The great Australian gender wealth gaps


It is hard to imagine that in all of our years as a nation that we still haven’t got this one crucial thing right…..the gender pay gap. Men are still leading the way with CEO roles and are still regarded to be the “bosses”.

Despite our economy and wealth as a country, the gender pay gap is continuing to increase year on year. According to the head of Australia’s Workplace Gender Equality Agency, Helen Conway told SMH that there is still an unconscious bias that exists in workplaces and it is plain discrimination.

It takes Australian women 64 days to match the earnings of their male counterparts and ABS have reported that women earning 18.2 per cent less in the same role as a  male…a 10-year high. These figures are alarming but what is the government doing about it?

One strategy is to have more women in non-traditional industries such as trades, though it begs the question, would that lead to more bias in the long run? A woman on a work site faces more challenges than just her wage.

Ad. Article continues below.

The pay gap starts from the beginning of a female’s career where she can expect to land a graduate role for 51,600…$3,400 less than males with the same degree and level of experience.

The Workplace Gender Equality Agency is currently campaigning to our country’s biggest companies…a step in the right direction, but is it too late?

A female’s superannuation can also be well behind a male’s by the time they retire…$37,000 vs $110,000. This also addresses another worrying discrepancy between the sexes: the wealth gap.

The wealth gap is slightly different to the pay gap but only in that it is difficult to measure wealth as it can come in many forms: assets, housing, super, shares, minus any debts. Despite the difficulties in finding what the wealth gap is in Australia, researchers from Curtin University have recently completed a study of the net wealth of single men and women.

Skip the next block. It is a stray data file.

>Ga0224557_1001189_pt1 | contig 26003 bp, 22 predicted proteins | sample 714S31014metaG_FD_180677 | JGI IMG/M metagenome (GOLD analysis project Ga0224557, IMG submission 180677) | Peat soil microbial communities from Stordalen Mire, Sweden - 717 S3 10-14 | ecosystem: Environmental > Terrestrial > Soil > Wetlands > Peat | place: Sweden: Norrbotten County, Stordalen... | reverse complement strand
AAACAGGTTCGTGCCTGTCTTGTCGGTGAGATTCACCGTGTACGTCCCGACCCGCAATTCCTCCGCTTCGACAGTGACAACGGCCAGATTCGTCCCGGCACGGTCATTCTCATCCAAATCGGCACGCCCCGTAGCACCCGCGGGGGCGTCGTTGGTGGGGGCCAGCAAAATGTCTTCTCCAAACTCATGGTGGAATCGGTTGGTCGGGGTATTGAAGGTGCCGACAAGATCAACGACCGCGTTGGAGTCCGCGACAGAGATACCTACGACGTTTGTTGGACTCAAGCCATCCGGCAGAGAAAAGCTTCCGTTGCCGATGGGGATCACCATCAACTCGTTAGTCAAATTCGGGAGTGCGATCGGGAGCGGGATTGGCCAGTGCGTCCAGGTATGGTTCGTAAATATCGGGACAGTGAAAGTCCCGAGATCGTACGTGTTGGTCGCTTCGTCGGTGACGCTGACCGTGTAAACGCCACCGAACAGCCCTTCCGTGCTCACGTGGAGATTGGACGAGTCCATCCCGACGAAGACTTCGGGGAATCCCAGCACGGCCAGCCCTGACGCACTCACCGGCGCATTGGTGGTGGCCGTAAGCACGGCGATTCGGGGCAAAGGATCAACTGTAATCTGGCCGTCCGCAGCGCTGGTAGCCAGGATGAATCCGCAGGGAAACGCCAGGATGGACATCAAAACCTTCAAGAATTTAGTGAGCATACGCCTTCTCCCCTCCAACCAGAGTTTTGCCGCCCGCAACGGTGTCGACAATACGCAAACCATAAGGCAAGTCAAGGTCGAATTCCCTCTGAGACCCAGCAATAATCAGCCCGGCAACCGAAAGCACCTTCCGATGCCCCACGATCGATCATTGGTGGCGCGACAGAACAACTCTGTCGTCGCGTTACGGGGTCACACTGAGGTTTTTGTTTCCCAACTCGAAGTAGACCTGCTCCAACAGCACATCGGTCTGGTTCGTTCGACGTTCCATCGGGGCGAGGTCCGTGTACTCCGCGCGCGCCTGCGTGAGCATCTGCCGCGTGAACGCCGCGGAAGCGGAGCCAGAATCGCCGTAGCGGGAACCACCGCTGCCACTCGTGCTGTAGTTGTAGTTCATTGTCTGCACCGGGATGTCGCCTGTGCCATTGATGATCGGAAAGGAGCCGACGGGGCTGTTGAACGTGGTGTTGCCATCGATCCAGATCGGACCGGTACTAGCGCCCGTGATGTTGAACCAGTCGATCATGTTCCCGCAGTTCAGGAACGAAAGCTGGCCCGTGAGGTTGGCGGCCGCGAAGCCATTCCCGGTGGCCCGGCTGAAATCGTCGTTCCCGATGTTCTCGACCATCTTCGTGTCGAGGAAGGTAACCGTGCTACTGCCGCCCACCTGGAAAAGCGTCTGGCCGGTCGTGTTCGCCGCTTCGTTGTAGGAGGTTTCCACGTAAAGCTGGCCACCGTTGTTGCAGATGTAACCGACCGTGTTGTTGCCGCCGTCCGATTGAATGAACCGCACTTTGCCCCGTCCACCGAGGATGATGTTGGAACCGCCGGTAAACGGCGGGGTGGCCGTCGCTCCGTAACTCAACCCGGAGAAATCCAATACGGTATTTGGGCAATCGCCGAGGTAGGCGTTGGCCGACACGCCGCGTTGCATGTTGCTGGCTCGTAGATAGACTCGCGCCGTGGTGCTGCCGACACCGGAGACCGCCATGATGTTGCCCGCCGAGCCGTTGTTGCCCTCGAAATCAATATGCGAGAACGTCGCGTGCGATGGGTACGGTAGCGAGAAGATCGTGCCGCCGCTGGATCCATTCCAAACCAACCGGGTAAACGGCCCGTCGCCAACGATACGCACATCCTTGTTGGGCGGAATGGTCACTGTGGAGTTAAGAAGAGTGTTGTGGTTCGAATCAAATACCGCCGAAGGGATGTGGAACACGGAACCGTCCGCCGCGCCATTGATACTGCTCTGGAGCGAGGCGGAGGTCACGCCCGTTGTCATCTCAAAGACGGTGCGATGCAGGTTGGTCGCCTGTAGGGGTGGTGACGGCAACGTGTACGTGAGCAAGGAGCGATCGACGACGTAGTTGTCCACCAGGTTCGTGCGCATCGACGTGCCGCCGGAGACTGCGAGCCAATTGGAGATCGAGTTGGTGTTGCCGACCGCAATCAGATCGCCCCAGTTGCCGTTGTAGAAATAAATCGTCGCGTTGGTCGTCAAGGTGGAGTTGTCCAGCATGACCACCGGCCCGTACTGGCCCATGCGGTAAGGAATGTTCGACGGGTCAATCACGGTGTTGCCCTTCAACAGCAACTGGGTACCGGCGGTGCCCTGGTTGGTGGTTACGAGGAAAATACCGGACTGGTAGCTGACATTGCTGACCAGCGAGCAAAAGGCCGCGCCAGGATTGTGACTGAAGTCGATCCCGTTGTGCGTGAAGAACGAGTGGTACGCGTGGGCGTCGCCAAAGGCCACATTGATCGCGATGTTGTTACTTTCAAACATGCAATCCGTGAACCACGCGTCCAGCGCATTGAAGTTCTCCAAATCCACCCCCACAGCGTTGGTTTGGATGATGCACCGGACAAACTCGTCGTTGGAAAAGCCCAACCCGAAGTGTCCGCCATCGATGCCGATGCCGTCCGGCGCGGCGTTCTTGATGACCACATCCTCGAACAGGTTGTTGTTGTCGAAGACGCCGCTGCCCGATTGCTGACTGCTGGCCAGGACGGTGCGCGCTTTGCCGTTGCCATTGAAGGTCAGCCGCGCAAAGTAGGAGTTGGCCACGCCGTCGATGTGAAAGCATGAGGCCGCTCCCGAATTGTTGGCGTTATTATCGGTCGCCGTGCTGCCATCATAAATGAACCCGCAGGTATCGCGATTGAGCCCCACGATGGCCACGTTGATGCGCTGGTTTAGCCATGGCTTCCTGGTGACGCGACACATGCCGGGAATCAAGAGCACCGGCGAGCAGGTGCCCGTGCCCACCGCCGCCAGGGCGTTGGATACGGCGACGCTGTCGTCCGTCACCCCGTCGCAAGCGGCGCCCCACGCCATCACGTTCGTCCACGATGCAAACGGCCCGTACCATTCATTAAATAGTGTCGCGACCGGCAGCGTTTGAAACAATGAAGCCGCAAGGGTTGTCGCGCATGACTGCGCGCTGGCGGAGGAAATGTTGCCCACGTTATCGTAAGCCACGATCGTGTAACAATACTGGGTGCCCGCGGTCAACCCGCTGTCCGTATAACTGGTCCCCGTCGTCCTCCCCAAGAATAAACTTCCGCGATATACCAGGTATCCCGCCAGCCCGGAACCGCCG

Single men had 14.5 per cent more wealth than the single women in the study, which equated to about $40,000. This all comes back to the beginning of a career where pay standards are set and wealth accumulates – when we were 15-34, females earned 57 per cent of what a male did and it continued on from there. Every male in the study had a super balance more than a third bigger than the female participants by the age of 25 to 29. This only gets worse as time goes on, with super balances of males doubling that of women in their 40s and then to 2.5 times the amount between 55 and 59. Have you noticed this with your own super compared to your partner, friends or siblings?

Ad. Article continues below.

The richest Australian men are also around $1 million richer than the richest women, but in the poorest men and women, there is virtually no difference in wealth.

It appears that the pay and wealth gaps won’t be closing for some time which means if they continue as they are now, our grandchildren will be the worst off. Do we really want them to live in a society where gender is not only a determining factor in how much they earn, but what they can do with that money?


Have these figures surprised you? What has happened in your life where you have felt the gender gap the most? What do you think should be done and is a small campaign in select businesses enough or does it have to be across the board? Share your thoughts below.

Important information: The information provided on this website is of a general nature and for information purposes only. It does not take into account your objectives, financial situation or needs. It is not financial product advice and must not be relied upon as such. Before making any financial decision you should determine whether the information is appropriate in terms of your particular circumstances and seek advice from an independent licensed financial services professional.